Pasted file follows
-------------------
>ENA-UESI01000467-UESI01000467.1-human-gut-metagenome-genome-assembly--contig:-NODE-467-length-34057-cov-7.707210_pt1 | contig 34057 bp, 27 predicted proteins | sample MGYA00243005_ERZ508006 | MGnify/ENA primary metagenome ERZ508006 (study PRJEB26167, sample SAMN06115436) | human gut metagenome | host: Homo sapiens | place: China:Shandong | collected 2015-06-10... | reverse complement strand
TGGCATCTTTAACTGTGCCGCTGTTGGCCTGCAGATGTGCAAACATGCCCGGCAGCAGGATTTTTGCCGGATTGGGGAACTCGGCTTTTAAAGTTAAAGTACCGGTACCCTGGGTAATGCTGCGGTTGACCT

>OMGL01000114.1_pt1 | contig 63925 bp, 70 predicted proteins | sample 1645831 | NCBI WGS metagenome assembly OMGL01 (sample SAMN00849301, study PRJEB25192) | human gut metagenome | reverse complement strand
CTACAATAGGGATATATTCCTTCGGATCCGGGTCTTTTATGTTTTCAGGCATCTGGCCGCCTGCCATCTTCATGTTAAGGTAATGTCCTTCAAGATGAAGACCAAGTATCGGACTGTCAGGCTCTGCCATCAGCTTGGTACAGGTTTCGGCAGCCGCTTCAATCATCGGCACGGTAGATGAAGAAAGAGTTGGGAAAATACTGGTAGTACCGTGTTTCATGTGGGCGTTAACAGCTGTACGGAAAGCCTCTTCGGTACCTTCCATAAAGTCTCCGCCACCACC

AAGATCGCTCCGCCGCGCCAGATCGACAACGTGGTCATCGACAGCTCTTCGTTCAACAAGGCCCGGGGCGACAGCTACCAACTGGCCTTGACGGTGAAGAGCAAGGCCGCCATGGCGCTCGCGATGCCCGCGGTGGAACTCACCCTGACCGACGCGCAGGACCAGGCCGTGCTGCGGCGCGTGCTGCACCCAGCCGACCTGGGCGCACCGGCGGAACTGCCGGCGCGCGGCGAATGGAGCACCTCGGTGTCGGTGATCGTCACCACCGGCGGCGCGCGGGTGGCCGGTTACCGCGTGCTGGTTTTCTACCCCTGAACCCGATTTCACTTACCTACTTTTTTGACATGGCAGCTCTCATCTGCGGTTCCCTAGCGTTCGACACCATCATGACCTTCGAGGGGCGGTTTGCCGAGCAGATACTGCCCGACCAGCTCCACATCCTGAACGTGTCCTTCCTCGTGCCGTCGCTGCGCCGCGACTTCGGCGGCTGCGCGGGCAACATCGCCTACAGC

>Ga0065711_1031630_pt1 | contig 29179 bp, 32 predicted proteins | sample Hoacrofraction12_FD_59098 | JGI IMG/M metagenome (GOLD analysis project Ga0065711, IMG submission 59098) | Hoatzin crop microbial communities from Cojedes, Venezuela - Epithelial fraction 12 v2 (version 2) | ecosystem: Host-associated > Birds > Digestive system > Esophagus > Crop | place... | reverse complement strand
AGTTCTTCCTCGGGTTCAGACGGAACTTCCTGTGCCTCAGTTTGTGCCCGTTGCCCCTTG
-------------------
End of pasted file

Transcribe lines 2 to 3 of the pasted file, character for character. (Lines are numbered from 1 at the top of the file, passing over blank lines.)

TGGCATCTTTAACTGTGCCGCTGTTGGCCTGCAGATGTGCAAACATGCCCGGCAGCAGGATTTTTGCCGGATTGGGGAACTCGGCTTTTAAAGTTAAAGTACCGGTACCCTGGGTAATGCTGCGGTTGACCT

>OMGL01000114.1_pt1 | contig 63925 bp, 70 predicted proteins | sample 1645831 | NCBI WGS metagenome assembly OMGL01 (sample SAMN00849301, study PRJEB25192) | human gut metagenome | reverse complement strand